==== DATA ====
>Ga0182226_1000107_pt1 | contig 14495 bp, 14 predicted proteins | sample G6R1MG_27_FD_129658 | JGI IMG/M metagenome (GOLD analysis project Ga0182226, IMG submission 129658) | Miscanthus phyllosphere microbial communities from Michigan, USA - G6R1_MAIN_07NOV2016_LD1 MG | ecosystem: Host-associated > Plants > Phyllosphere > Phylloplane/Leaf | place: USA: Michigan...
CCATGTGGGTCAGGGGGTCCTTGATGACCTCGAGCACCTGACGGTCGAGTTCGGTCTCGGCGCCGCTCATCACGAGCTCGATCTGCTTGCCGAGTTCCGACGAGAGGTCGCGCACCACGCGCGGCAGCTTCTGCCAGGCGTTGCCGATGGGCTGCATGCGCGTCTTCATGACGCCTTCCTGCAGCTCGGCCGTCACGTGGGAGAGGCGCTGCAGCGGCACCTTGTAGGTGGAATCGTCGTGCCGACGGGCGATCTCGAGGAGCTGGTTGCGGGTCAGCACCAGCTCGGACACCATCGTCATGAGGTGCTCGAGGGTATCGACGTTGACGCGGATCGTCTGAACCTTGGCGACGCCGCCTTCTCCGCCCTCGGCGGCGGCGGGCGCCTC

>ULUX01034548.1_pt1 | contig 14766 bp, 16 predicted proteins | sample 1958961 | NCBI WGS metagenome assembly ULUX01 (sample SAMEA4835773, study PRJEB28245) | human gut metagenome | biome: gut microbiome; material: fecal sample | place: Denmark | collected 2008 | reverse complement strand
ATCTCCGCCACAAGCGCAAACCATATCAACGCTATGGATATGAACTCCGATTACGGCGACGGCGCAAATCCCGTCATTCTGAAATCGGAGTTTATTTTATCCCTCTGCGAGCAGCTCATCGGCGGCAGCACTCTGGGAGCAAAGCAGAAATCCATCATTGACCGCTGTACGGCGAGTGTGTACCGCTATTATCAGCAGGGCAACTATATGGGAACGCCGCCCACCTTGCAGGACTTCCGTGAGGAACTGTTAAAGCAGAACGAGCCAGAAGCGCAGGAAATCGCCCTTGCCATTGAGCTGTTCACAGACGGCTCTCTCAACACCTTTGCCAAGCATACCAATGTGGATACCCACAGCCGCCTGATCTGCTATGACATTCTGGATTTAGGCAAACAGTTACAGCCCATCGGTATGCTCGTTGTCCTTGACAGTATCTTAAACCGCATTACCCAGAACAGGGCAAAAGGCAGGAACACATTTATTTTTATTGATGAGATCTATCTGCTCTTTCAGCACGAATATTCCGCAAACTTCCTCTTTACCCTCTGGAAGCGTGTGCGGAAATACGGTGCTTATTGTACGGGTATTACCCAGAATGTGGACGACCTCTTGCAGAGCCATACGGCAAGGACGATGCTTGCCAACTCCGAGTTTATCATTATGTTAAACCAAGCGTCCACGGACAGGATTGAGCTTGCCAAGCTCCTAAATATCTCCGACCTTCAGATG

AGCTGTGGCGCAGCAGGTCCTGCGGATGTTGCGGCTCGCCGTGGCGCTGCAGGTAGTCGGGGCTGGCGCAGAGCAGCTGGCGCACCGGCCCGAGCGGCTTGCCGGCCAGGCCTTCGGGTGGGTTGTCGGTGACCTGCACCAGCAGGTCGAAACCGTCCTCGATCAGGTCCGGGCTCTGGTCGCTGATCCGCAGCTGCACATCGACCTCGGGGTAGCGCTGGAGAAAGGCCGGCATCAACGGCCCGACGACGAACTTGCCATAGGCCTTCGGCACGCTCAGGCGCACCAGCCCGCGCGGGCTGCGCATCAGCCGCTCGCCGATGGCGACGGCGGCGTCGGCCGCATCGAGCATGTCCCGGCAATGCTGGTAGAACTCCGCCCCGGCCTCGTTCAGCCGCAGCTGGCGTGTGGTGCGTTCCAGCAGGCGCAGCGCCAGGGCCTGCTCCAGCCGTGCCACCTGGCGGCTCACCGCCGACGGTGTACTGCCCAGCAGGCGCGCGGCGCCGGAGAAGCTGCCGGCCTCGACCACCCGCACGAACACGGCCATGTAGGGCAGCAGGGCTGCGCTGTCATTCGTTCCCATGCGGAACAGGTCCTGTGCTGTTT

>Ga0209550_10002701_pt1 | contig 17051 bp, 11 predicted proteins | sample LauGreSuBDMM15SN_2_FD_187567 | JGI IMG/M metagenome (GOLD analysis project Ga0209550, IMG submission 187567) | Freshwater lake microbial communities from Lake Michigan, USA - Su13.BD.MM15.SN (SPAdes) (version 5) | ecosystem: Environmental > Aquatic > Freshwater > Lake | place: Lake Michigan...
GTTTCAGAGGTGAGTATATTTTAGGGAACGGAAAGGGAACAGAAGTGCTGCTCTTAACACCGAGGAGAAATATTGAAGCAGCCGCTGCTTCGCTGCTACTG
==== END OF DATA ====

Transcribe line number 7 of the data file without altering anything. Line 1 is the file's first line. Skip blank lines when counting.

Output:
GTTTCAGAGGTGAGTATATTTTAGGGAACGGAAAGGGAACAGAAGTGCTGCTCTTAACACCGAGGAGAAATATTGAAGCAGCCGCTGCTTCGCTGCTACTG